pseudopodium
. . . Lea Jacobs

. . .

Alice Waters's daughter -- what was her name? The one with the wart on her?: More than any other director, Howard Hawks recognized that the art of the talking moving picture doesn't depend on still-photography's visuals or on theater's words, but on the inherent musical structure of moving talking pictures: the patterns of pacing and tone, of rhythm....

At least, that's what I always say. I always just say it, 'cause talk is cheap and research is expensive.

So let's all be grateful to Lea Jacobs, who went ahead and did the research. Since Hawks's films are voice-driven, she realized that she could use words-per-second as a fairly decent measurement of tempo. And by focusing on His Girl Friday, she obtained a perfect compare-and-contrast stooge in Lewis Milestone's original film version of The Front Page. With semi-solid numbers and a control case to back her up, Jacobs is able to go to town without making a pompous ass of herself, bringing in such non-verbal rhythmical elements as gestural density and character movement, and making occasional references to other Hawks masterpieces (e.g., To Have and Have Not's big lust dialog saunters at 1.6 wps; the immediately following scene breaks the mood at 3.8 wps).

As expected, His Girl Friday is faster than its predecessor: in a sample sequence of twelve scenes, Hawks conducts nine of them at 4-or-more wps, Milestone only two of them. But of more interest is Jacobs's structural analysis: Hawks not only uses more fast tempos, he modulates between tempos more organically, over greater length, and to greater dramatic point. Molly Malone's suicide attempt is devastating in Hawks's film, stagey in The Front Page, but, as Jacobs points out, it's more clearly motivated by the latter's script. Hawks motivates it structurally instead, by steadily ratcheting tempo and dynamics up to "intolerable" levels; he then punches the shock home by only allowing the briefest of pauses before bringing those levels back again (an old Beethoven trick...) and plunging us into the out-of-control world of the movie's final stretch.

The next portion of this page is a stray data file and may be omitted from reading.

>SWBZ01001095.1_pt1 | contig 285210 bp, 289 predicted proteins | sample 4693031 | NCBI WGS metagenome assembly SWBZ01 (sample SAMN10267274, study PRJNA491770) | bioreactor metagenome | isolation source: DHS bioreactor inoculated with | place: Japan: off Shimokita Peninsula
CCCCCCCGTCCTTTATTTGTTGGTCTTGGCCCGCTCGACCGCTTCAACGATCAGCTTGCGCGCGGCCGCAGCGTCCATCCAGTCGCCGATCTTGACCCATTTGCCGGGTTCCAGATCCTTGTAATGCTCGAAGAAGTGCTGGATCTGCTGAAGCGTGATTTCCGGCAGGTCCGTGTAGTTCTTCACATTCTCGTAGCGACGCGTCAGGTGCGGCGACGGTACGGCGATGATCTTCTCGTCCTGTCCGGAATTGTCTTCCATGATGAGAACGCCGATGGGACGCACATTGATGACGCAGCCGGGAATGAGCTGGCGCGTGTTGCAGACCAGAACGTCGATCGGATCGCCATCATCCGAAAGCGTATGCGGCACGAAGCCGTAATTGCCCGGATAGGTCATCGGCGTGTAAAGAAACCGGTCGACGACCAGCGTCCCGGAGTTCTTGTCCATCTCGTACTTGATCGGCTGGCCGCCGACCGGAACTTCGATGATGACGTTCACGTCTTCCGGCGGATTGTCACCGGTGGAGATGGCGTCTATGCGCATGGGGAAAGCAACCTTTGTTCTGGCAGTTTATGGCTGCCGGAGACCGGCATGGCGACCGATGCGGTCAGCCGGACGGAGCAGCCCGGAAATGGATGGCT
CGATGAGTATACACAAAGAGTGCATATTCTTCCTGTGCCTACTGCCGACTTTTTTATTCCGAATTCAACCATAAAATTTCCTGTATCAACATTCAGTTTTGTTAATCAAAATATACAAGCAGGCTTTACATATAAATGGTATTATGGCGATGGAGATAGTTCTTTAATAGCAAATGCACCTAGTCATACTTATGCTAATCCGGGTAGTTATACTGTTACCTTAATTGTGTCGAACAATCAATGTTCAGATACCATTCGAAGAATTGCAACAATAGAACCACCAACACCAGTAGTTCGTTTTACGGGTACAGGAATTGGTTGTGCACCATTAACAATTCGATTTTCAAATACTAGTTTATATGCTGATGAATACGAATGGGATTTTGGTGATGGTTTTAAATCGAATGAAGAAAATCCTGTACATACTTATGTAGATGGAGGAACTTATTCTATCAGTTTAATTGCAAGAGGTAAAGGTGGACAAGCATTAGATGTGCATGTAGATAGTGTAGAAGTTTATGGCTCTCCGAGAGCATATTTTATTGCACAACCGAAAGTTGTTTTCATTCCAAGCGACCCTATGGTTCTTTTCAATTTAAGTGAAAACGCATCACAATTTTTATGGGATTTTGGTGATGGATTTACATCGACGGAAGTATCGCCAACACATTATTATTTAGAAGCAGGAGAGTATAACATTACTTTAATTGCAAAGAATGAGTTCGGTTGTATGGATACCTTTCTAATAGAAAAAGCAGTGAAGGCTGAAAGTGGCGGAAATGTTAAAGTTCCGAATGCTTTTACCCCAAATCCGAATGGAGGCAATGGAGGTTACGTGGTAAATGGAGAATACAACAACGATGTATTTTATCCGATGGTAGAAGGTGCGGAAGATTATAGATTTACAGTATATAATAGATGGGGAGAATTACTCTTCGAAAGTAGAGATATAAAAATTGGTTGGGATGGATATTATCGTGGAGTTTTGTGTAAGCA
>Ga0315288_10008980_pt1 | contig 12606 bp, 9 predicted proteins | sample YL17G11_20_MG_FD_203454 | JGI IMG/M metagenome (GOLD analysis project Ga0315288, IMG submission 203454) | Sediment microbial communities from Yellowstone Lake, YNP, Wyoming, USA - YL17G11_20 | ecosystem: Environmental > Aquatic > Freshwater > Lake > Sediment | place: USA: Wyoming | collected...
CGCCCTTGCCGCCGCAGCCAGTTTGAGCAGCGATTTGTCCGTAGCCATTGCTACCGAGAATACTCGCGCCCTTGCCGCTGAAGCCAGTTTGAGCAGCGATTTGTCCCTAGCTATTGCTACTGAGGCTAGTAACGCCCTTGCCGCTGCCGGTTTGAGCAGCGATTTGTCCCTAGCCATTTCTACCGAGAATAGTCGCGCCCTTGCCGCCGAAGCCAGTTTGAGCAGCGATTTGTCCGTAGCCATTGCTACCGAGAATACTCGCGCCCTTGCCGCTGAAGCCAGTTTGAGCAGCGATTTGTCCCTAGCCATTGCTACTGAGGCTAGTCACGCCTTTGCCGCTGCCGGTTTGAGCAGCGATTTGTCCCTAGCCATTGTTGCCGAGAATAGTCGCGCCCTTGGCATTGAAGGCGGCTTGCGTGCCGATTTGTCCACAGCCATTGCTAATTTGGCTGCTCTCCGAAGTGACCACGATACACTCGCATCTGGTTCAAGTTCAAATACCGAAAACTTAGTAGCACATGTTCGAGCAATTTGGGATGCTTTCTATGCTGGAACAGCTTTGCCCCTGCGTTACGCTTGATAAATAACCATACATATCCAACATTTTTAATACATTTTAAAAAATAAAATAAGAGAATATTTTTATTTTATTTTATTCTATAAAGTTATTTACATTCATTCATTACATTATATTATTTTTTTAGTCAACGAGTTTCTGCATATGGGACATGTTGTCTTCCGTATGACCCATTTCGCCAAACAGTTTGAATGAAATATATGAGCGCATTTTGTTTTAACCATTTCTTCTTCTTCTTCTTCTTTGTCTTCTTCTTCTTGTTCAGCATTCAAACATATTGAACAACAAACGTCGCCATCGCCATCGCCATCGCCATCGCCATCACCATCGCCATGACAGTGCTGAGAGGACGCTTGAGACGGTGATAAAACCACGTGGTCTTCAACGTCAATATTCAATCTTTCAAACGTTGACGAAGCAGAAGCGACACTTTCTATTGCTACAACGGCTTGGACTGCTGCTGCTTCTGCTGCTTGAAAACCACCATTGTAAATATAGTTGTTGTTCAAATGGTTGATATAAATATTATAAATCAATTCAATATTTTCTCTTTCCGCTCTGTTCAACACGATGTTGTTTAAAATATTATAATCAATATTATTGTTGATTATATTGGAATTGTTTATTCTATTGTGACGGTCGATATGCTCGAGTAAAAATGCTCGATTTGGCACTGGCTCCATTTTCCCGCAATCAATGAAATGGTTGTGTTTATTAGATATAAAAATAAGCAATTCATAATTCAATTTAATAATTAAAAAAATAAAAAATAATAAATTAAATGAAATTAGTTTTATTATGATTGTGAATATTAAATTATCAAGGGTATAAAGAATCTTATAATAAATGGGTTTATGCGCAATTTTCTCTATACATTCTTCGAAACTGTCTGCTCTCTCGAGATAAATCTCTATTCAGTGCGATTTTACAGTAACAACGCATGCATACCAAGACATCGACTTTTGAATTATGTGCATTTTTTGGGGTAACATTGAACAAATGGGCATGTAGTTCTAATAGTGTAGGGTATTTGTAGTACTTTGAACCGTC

(If you're a computer professional, you can probably afford Northern Light's fee for viewing the article. If you're in a university, you might already have access to the periodical Style for Fall, 1998 -- I know it sounds like some kind of Vogue rip-off, but it's not. Otherwise, if you know Lea Jacobs, maybe she'll let you see her copy.)


Update, Feb. 2015: Now there's a book!

 

Copyright to contributed work and quoted correspondence remains with the original authors.
Public domain work remains in the public domain.
All other material: Copyright 2015 Ray Davis.